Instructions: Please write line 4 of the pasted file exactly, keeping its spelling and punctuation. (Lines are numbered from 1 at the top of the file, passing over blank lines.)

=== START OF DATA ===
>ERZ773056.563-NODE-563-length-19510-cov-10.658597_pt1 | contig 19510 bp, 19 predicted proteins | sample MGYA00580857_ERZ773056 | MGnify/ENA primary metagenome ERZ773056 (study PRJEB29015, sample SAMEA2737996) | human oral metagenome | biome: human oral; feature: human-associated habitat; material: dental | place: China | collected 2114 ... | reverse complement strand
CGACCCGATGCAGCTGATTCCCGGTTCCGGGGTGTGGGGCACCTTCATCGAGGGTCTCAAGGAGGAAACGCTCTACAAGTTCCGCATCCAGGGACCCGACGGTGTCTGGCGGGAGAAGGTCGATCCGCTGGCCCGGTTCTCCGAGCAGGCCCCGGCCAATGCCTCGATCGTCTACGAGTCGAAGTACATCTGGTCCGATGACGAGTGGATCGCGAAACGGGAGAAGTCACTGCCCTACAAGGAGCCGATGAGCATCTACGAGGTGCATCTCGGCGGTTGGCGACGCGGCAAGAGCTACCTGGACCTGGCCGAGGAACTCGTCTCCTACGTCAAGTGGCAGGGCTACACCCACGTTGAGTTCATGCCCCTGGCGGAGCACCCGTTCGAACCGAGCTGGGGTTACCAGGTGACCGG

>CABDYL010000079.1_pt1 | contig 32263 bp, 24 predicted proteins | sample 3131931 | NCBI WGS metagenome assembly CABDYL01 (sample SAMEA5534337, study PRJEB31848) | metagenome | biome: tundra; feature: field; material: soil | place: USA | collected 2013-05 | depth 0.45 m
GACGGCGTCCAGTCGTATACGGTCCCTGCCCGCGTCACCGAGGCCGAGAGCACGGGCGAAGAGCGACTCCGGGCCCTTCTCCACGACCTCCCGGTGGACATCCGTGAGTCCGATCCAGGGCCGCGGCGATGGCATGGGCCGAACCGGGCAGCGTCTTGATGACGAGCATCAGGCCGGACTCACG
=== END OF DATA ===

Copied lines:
GACGGCGTCCAGTCGTATACGGTCCCTGCCCGCGTCACCGAGGCCGAGAGCACGGGCGAAGAGCGACTCCGGGCCCTTCTCCACGACCTCCCGGTGGACATCCGTGAGTCCGATCCAGGGCCGCGGCGATGGCATGGGCCGAACCGGGCAGCGTCTTGATGACGAGCATCAGGCCGGACTCACG